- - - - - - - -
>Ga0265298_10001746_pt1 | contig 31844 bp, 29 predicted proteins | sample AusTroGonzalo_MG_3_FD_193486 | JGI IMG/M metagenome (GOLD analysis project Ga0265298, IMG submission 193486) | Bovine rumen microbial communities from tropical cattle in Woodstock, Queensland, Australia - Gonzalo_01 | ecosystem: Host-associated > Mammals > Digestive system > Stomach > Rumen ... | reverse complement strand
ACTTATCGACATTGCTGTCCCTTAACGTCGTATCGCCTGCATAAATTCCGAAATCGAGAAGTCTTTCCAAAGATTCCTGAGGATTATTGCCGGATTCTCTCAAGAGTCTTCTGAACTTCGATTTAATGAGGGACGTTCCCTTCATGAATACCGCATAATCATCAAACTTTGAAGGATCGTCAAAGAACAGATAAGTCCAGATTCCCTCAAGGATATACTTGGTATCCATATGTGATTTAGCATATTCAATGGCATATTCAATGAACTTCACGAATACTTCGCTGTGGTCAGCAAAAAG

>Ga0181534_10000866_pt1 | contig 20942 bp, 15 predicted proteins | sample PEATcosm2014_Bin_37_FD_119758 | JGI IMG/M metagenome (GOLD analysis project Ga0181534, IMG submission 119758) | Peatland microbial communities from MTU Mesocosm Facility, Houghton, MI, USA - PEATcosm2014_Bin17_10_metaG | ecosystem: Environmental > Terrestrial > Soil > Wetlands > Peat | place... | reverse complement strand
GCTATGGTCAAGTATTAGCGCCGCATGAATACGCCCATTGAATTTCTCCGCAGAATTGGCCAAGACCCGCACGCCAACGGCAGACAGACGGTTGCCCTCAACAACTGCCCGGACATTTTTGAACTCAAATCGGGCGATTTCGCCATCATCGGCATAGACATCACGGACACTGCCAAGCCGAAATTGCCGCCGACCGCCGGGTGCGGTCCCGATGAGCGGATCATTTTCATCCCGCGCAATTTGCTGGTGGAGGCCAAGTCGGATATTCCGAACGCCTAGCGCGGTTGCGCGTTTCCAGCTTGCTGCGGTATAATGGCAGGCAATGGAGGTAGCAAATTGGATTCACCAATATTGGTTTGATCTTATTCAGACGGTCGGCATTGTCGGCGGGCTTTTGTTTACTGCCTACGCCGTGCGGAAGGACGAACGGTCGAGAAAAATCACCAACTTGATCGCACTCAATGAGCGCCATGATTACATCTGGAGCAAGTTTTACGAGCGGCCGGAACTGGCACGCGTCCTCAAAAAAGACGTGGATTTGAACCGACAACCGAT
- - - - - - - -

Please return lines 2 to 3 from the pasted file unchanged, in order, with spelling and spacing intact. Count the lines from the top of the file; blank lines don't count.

ACTTATCGACATTGCTGTCCCTTAACGTCGTATCGCCTGCATAAATTCCGAAATCGAGAAGTCTTTCCAAAGATTCCTGAGGATTATTGCCGGATTCTCTCAAGAGTCTTCTGAACTTCGATTTAATGAGGGACGTTCCCTTCATGAATACCGCATAATCATCAAACTTTGAAGGATCGTCAAAGAACAGATAAGTCCAGATTCCCTCAAGGATATACTTGGTATCCATATGTGATTTAGCATATTCAATGGCATATTCAATGAACTTCACGAATACTTCGCTGTGGTCAGCAAAAAG

>Ga0181534_10000866_pt1 | contig 20942 bp, 15 predicted proteins | sample PEATcosm2014_Bin_37_FD_119758 | JGI IMG/M metagenome (GOLD analysis project Ga0181534, IMG submission 119758) | Peatland microbial communities from MTU Mesocosm Facility, Houghton, MI, USA - PEATcosm2014_Bin17_10_metaG | ecosystem: Environmental > Terrestrial > Soil > Wetlands > Peat | place... | reverse complement strand